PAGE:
Bronchoscopy, Assisting

Bronchoscopy, Assisting

Bronchoscopy is an invasive procedure that’s used to diagnose bronchogenic carcinoma, tuberculosis, interstitial pulmonary disease, and fungal or parasitic pulmonary infections. It can also be used to evaluate, manage, and treat numerous pulmonary processes. The procedure involves using a flexible fiber-optic scope connected to a light source to visualize the upper and lower airways. (See Features of the bronchoscope.) During the procedure, specimens can be collected from the tracheobronchial tree, foreign objects can be removed, and massive hemoptysis can be controlled.

The nurse who assists the doctor during a bronchoscopy must have knowledge of the technique, understand the complications associated with the procedure, and function according to the facility’s policy. Responsibilities may include patient preparation and monitoring, handling specimens, and postprocedure care and monitoring.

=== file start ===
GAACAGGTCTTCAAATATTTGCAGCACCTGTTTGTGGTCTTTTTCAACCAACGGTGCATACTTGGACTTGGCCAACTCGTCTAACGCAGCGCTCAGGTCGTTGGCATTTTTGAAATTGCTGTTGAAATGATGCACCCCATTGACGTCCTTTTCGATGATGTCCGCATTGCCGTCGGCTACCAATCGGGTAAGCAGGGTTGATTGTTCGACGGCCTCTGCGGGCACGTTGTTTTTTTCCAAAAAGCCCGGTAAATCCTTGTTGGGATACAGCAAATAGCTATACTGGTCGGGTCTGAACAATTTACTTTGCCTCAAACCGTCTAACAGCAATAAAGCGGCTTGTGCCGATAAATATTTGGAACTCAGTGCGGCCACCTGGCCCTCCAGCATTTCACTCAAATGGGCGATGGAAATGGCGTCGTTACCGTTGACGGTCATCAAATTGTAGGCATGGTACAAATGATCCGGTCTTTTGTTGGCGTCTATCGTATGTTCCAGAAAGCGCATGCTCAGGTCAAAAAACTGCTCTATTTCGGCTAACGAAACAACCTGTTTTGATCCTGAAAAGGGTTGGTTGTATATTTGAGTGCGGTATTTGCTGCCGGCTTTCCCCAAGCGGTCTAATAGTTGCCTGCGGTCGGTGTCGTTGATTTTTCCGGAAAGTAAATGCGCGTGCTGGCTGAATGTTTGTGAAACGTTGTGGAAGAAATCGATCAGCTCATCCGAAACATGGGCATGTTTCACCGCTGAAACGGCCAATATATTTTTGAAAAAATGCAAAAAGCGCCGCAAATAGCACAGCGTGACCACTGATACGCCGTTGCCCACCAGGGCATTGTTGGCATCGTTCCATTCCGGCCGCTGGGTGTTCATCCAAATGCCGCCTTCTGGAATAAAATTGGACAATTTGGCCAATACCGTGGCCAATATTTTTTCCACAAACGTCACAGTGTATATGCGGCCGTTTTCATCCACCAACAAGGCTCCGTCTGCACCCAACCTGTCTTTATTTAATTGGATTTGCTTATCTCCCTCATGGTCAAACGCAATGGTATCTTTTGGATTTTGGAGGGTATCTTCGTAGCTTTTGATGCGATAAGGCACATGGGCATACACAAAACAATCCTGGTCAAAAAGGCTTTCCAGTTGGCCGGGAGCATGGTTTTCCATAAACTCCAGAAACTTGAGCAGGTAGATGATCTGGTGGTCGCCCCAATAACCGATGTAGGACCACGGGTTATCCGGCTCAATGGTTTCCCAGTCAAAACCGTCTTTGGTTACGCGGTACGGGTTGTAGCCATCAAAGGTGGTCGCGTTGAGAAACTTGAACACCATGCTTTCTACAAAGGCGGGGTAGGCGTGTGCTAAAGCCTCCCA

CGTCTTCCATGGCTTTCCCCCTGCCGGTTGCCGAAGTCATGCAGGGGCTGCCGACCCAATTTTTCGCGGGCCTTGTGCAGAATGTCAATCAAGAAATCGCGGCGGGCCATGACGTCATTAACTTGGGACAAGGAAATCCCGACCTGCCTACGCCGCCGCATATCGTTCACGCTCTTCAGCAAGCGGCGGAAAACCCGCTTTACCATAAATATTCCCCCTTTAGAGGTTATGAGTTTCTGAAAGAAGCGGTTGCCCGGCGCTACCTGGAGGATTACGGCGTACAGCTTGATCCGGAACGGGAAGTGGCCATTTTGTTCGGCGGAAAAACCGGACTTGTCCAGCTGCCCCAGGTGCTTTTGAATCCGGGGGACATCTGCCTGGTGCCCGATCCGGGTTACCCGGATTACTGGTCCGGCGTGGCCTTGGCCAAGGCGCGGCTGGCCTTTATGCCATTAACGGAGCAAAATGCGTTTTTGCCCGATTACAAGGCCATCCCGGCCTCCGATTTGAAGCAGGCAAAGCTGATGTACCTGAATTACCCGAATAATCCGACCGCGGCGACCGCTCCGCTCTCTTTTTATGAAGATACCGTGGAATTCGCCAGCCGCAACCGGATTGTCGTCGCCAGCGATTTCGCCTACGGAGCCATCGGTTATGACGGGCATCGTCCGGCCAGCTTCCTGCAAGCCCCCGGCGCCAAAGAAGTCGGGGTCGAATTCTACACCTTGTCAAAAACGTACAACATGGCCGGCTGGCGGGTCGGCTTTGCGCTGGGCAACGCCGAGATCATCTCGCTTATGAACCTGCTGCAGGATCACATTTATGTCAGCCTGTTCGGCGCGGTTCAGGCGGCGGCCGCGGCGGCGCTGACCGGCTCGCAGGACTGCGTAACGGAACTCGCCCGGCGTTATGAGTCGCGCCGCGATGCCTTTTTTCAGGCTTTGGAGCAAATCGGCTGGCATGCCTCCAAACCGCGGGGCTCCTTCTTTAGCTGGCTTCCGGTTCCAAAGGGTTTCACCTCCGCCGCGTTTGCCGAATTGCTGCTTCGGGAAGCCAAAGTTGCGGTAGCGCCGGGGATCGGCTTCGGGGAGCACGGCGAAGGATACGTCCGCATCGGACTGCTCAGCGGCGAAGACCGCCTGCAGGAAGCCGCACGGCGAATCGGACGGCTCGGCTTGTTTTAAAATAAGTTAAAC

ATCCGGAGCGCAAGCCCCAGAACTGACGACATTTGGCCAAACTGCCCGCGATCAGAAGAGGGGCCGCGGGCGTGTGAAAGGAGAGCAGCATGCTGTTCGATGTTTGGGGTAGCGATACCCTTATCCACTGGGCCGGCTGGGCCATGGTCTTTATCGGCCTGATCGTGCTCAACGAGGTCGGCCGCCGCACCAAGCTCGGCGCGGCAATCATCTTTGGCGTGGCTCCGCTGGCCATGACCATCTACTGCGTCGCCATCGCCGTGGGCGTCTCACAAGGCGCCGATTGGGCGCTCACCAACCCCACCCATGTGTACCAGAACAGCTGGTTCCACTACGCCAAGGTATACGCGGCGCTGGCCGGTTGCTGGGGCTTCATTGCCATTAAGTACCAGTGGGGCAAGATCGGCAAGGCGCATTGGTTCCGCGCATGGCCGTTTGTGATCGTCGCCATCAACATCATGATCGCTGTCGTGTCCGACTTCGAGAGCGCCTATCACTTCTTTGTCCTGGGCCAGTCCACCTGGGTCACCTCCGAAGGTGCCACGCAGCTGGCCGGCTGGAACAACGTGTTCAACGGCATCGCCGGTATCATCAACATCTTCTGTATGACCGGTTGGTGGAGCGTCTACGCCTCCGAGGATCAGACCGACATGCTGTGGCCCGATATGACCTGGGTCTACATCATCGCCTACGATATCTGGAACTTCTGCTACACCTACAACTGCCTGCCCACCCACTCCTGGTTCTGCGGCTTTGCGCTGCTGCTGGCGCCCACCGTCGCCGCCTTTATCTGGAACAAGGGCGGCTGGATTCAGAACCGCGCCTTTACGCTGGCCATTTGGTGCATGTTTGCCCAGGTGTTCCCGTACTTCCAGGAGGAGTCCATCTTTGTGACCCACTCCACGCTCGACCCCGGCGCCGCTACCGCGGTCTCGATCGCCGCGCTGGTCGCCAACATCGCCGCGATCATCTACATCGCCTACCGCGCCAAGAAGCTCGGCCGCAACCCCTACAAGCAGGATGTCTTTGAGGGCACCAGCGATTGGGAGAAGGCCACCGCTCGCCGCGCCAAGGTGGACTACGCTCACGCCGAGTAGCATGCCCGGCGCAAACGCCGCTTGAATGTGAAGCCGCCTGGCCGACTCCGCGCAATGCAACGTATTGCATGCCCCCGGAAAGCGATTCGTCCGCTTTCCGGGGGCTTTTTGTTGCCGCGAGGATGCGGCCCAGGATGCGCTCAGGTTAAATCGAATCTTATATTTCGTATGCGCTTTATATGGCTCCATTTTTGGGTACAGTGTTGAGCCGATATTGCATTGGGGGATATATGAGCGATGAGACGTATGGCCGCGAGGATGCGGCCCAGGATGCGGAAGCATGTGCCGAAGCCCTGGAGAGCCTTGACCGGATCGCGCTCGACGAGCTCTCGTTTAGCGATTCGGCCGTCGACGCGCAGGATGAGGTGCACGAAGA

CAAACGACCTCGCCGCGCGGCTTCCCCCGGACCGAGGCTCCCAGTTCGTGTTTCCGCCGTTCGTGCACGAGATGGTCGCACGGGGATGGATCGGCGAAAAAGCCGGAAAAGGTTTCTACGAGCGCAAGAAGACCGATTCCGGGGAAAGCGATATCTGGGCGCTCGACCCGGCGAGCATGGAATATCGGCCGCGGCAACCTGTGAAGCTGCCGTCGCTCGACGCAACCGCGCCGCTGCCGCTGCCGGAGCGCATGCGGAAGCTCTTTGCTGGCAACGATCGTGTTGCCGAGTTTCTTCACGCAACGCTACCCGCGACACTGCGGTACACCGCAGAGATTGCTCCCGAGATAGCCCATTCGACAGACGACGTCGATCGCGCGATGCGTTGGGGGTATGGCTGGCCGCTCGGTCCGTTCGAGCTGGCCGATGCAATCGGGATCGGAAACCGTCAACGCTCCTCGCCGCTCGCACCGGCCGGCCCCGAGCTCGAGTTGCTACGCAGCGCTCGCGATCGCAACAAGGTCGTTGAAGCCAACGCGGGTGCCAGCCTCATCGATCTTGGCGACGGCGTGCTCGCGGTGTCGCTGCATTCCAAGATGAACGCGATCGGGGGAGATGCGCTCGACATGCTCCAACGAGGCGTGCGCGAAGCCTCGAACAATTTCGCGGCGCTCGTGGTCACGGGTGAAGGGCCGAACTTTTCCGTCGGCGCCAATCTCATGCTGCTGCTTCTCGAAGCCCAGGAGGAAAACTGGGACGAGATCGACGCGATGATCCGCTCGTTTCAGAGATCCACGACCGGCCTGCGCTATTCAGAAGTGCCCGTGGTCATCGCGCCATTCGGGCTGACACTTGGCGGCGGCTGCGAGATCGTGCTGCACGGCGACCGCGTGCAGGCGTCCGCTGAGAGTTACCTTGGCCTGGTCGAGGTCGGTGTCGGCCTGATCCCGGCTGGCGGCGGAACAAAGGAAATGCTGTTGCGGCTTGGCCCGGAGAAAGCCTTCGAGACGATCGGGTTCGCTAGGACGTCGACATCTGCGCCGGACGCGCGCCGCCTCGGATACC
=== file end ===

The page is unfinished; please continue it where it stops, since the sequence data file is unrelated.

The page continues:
Preparation of Equipment

Prepare intubation equipment if endotracheal intubation is necessary. Apply lidocaine to the gauze sponges for lubricating the bronchoscope. Fill five 30-mL syringes with normal saline solution, one 5-mL syringe with viscous lidocaine for local anesthesia, one 5-mL syringe with 1% lidocaine with epinephrine, and three 10-mL syringes with 1% lidocaine. Label all medications appropriately to prevent medication errors.1 Set up suction equipment and make sure it’s functioning properly. Fill specimen containers with normal saline solution. Make sure other emergency equipment, such as a defibrillator and crash cart with cardiac medications, are readily available in case complications arise.

Jul 21, 2016 | Posted by in NURSING | Comments Off on Bronchoscopy, Assisting

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